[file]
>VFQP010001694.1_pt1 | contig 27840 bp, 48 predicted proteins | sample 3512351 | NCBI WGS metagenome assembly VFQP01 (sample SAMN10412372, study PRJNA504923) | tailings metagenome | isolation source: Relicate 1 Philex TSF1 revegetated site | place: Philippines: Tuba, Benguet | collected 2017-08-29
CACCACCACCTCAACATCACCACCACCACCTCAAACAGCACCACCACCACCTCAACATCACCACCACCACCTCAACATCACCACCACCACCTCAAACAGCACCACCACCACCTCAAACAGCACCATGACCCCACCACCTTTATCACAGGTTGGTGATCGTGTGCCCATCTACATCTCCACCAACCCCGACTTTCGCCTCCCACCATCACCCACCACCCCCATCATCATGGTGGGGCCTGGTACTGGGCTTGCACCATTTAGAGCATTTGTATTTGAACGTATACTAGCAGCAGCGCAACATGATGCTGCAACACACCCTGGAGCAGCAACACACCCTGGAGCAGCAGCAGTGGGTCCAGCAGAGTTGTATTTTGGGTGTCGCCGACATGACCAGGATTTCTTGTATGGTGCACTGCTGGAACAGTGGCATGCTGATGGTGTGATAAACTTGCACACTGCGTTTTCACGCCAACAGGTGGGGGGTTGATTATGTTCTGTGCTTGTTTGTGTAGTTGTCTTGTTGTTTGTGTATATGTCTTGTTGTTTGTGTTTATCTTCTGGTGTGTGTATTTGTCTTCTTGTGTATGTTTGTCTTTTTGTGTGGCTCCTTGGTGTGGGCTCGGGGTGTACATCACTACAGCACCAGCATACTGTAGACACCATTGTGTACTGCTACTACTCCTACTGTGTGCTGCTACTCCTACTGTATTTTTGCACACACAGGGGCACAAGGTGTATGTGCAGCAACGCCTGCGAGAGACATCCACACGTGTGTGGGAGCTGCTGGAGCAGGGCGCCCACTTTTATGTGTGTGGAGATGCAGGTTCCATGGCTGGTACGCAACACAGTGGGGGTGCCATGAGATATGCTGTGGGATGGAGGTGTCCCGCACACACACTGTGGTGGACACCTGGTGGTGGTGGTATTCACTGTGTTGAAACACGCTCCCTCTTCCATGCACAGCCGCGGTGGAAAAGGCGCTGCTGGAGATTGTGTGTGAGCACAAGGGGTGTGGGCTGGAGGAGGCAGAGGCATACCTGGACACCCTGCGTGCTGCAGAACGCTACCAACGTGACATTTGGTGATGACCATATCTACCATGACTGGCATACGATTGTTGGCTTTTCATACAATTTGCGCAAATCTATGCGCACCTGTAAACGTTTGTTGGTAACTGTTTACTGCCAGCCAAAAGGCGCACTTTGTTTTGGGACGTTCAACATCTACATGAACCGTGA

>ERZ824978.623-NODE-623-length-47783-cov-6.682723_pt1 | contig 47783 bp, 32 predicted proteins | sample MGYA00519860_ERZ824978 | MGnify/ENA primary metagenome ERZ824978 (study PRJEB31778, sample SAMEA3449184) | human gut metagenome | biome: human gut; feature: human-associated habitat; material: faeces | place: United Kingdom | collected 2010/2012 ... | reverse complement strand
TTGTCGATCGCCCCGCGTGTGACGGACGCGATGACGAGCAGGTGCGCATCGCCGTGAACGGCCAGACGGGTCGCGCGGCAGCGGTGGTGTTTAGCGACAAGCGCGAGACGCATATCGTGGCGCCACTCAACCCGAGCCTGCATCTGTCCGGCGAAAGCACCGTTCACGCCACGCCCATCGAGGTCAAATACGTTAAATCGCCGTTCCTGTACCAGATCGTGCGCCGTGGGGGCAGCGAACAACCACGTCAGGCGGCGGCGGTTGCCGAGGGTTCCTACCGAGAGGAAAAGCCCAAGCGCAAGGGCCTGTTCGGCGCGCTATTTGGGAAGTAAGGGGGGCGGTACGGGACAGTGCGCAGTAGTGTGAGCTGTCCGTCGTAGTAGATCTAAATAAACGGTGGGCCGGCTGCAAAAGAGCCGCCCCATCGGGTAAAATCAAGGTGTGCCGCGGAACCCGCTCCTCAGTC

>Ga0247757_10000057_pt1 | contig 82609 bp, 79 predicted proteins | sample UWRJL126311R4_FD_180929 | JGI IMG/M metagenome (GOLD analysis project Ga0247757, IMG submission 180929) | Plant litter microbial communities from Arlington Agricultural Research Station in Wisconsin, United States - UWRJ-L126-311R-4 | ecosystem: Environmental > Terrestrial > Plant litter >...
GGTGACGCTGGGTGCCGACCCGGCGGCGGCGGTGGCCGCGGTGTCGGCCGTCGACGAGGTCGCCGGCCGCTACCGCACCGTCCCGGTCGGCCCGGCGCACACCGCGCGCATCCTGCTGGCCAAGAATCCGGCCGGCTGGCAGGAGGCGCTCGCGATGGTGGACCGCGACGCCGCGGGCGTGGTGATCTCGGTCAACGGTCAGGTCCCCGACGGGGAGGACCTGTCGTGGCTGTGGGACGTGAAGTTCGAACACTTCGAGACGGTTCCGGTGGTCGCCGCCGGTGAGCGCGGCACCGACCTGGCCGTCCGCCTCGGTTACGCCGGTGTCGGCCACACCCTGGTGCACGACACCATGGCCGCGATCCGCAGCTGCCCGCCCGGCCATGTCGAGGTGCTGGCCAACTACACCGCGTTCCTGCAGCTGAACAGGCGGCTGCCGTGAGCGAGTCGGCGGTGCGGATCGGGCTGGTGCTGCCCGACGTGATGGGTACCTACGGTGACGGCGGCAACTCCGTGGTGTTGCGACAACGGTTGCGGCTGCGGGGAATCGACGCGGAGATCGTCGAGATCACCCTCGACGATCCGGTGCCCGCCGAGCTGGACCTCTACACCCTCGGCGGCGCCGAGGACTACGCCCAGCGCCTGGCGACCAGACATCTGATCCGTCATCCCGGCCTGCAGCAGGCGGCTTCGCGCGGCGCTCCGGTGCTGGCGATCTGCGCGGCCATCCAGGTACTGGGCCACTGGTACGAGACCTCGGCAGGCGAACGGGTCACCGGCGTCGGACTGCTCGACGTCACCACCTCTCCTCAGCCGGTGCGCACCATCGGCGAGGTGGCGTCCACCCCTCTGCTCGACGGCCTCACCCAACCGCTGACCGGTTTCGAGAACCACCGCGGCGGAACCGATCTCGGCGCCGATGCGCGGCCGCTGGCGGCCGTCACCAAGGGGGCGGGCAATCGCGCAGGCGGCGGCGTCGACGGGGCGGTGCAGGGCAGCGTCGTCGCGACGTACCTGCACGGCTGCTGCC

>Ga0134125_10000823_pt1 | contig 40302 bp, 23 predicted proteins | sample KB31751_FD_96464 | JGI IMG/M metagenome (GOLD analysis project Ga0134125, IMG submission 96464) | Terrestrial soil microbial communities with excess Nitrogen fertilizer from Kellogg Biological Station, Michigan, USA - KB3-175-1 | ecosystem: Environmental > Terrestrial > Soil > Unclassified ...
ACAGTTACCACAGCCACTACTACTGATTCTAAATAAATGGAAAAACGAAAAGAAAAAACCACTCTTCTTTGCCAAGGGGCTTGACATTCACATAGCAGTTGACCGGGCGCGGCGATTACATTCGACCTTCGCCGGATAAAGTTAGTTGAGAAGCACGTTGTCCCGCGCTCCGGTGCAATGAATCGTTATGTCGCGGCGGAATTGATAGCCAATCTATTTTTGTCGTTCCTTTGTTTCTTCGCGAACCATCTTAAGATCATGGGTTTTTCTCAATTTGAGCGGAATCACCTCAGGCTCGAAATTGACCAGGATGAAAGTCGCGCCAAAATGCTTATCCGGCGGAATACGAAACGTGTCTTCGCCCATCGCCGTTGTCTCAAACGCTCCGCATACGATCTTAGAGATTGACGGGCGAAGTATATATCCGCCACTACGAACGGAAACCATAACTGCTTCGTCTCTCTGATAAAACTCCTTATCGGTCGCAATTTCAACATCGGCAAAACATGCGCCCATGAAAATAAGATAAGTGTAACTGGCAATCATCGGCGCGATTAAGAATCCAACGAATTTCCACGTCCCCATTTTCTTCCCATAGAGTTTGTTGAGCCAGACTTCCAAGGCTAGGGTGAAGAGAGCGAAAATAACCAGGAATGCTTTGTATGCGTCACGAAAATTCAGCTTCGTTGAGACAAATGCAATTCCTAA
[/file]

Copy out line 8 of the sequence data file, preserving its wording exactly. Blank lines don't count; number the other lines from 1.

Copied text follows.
ACAGTTACCACAGCCACTACTACTGATTCTAAATAAATGGAAAAACGAAAAGAAAAAACCACTCTTCTTTGCCAAGGGGCTTGACATTCACATAGCAGTTGACCGGGCGCGGCGATTACATTCGACCTTCGCCGGATAAAGTTAGTTGAGAAGCACGTTGTCCCGCGCTCCGGTGCAATGAATCGTTATGTCGCGGCGGAATTGATAGCCAATCTATTTTTGTCGTTCCTTTGTTTCTTCGCGAACCATCTTAAGATCATGGGTTTTTCTCAATTTGAGCGGAATCACCTCAGGCTCGAAATTGACCAGGATGAAAGTCGCGCCAAAATGCTTATCCGGCGGAATACGAAACGTGTCTTCGCCCATCGCCGTTGTCTCAAACGCTCCGCATACGATCTTAGAGATTGACGGGCGAAGTATATATCCGCCACTACGAACGGAAACCATAACTGCTTCGTCTCTCTGATAAAACTCCTTATCGGTCGCAATTTCAACATCGGCAAAACATGCGCCCATGAAAATAAGATAAGTGTAACTGGCAATCATCGGCGCGATTAAGAATCCAACGAATTTCCACGTCCCCATTTTCTTCCCATAGAGTTTGTTGAGCCAGACTTCCAAGGCTAGGGTGAAGAGAGCGAAAATAACCAGGAATGCTTTGTATGCGTCACGAAAATTCAGCTTCGTTGAGACAAATGCAATTCCTAA